2018, January

The interesting reflections of the Agronomist Dr. G. Lippolis about the pesticide drift and its containment

Drift effect in agriculture

A title that smacks of paradox if we think about economic issues and increasingly open and globalized markets. A theme of very topical relevance, however, if linked to recent and dramatic humanitarian issues.

In the agricultural sector, "barriers" have often been avoided or torn down in order to facilitate work. Instead they could represent a value, an opportunity, and we will try to understand to what extent.

There are many aspects that a good farmer finds himself having to manage during the cultivation stages, from the varietal choices to the pursuit of quality. Moreover, in carrying out his activity, he cannot ignore how much the legislation, but also the specifications of the clients, ask about Maximum Permitted Residues or RMA (Residui Massimi Ammessi, in Italian).

How many are the actions that come into play for the respect of RMA? Many and on several fronts!

Exhaustive consultation of technical services for the selection of active ingredients that should leave as little residue as possible, continuous training of operators regarding the correct use of plant protection products and above all the correct use of dosages, maintenance and calibration of sprayer machines, risk assessments and development of appropriate monitoring programs. How much work and how much effort to handle a whole series of tasks that, certainly have a legal basis but, not less, also a moral nature.

What if what we did not expect would happen? That is, what does not depend on our control?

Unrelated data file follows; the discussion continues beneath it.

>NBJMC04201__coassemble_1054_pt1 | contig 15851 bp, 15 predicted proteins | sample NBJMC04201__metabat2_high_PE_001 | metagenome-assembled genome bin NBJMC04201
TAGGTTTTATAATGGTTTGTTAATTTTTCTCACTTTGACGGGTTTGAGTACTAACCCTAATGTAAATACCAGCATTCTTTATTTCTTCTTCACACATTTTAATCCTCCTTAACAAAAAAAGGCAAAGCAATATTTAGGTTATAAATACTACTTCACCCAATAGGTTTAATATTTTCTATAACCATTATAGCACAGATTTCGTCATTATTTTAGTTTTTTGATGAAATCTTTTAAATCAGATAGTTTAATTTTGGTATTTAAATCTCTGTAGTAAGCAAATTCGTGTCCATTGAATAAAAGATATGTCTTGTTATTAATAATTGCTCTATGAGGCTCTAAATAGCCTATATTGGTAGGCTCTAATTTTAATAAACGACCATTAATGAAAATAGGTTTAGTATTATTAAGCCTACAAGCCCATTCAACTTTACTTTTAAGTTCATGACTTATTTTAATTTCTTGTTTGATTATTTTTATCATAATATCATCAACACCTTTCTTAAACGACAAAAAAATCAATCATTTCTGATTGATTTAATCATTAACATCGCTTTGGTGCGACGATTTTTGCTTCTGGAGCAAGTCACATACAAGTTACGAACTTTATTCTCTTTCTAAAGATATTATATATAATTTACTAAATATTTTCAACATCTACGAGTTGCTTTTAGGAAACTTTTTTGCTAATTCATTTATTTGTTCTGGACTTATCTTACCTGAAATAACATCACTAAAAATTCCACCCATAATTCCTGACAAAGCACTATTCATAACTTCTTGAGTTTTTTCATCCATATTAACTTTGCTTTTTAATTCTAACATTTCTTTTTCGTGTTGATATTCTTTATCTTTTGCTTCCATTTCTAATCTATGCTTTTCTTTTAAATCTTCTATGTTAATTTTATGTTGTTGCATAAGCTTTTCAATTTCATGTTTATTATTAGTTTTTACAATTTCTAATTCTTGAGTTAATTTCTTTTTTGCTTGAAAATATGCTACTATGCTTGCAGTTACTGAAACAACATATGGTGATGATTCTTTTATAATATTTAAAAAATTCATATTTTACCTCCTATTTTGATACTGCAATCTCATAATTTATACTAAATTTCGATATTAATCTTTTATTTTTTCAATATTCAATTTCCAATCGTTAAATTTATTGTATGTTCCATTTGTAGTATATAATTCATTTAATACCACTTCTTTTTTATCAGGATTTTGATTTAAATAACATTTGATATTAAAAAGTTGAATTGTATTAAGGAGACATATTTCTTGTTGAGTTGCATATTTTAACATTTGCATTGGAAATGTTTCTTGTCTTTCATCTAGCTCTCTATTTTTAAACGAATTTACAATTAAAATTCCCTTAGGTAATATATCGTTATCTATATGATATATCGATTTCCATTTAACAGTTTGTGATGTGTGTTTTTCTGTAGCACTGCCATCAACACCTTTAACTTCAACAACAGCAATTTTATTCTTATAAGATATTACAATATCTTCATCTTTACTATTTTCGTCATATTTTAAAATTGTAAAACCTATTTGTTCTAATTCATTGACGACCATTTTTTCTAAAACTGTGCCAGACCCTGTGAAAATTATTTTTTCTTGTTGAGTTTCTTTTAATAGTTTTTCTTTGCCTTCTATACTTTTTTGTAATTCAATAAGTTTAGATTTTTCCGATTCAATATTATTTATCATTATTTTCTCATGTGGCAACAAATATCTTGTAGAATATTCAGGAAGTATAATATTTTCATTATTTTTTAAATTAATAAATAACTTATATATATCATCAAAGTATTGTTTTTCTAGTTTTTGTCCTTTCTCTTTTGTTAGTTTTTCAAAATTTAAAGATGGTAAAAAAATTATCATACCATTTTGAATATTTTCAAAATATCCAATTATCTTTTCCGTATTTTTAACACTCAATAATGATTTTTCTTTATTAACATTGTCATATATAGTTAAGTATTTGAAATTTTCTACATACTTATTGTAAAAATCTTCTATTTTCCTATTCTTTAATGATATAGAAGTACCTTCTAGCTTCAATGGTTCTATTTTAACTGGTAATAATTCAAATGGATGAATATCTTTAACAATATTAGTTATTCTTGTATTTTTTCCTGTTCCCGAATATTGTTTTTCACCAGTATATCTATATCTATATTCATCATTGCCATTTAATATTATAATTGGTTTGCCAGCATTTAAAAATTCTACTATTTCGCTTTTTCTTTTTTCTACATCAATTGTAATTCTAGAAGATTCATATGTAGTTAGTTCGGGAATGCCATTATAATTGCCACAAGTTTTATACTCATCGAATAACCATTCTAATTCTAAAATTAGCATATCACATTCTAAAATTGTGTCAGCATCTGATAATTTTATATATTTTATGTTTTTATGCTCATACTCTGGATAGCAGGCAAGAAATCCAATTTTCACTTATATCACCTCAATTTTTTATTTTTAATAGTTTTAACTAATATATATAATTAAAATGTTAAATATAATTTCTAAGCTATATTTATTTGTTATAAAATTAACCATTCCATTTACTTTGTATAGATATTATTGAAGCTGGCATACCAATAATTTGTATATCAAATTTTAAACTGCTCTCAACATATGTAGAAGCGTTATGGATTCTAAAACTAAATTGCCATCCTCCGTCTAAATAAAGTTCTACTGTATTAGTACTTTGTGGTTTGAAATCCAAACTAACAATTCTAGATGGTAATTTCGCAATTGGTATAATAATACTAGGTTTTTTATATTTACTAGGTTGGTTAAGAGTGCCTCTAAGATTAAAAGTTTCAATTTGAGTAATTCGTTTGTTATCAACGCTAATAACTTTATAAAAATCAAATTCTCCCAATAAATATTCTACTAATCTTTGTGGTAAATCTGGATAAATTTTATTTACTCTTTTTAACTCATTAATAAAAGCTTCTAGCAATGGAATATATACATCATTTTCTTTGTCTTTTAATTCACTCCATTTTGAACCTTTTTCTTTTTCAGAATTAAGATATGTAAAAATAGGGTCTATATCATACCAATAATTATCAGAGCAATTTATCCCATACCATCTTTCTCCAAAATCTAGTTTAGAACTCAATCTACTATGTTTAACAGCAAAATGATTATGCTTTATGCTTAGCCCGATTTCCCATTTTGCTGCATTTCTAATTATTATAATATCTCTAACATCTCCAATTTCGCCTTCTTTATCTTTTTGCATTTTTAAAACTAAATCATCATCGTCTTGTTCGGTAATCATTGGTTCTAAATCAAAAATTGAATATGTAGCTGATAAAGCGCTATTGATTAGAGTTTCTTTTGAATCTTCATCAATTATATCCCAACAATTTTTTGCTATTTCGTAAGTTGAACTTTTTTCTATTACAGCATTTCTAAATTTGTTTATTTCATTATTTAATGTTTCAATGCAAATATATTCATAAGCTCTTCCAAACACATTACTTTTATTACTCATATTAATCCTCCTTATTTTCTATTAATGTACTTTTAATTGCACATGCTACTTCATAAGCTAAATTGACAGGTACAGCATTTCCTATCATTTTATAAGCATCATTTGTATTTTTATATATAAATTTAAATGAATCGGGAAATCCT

The chemical analysis presents the "unexpected" residual, that is the residual that comes from the neighboring fields linked to the drift effect. A very real problem in this period, an issue which often causes complaints from customers. This is why we are forced to produce a variety of documentation in order to provide the right evidence and, above all, set up actions to reduce risks. This explains why artificial "barriers" can be an opportunity to mitigate any type of danger in a sensitive way.

The National Action Plan for the sustainable use of plant protection products (Piano di Azione Nazionale, in Italian), prescribes the ban on the application of products belonging to the classes of toxic or very toxic risk at shorter distances of 30 meters from vulnerable areas (recreational areas, areas near to schools, hospitals, etc.). This provision is required in the absence of measures to contain the drift; these measures allow to bring this distance down to 10 meters. But what to do in agricultural areas where there are uninterrupted plots of land?

Here the installation of artificial barriers, fitted with specific fabrics and, above all, not very demanding in assembly and disassembly, such as the Anti-deriva Gray DELIMITA made by Arrigoni group, can represent the right solution to shield your crops and mitigate the consequences of the drift effect, all while respecting the management of plots and rotations.

In short, what is the value of one less problem to manage? And what is the worth of a concrete action to manage the drift effect? Just the cost of a barrier!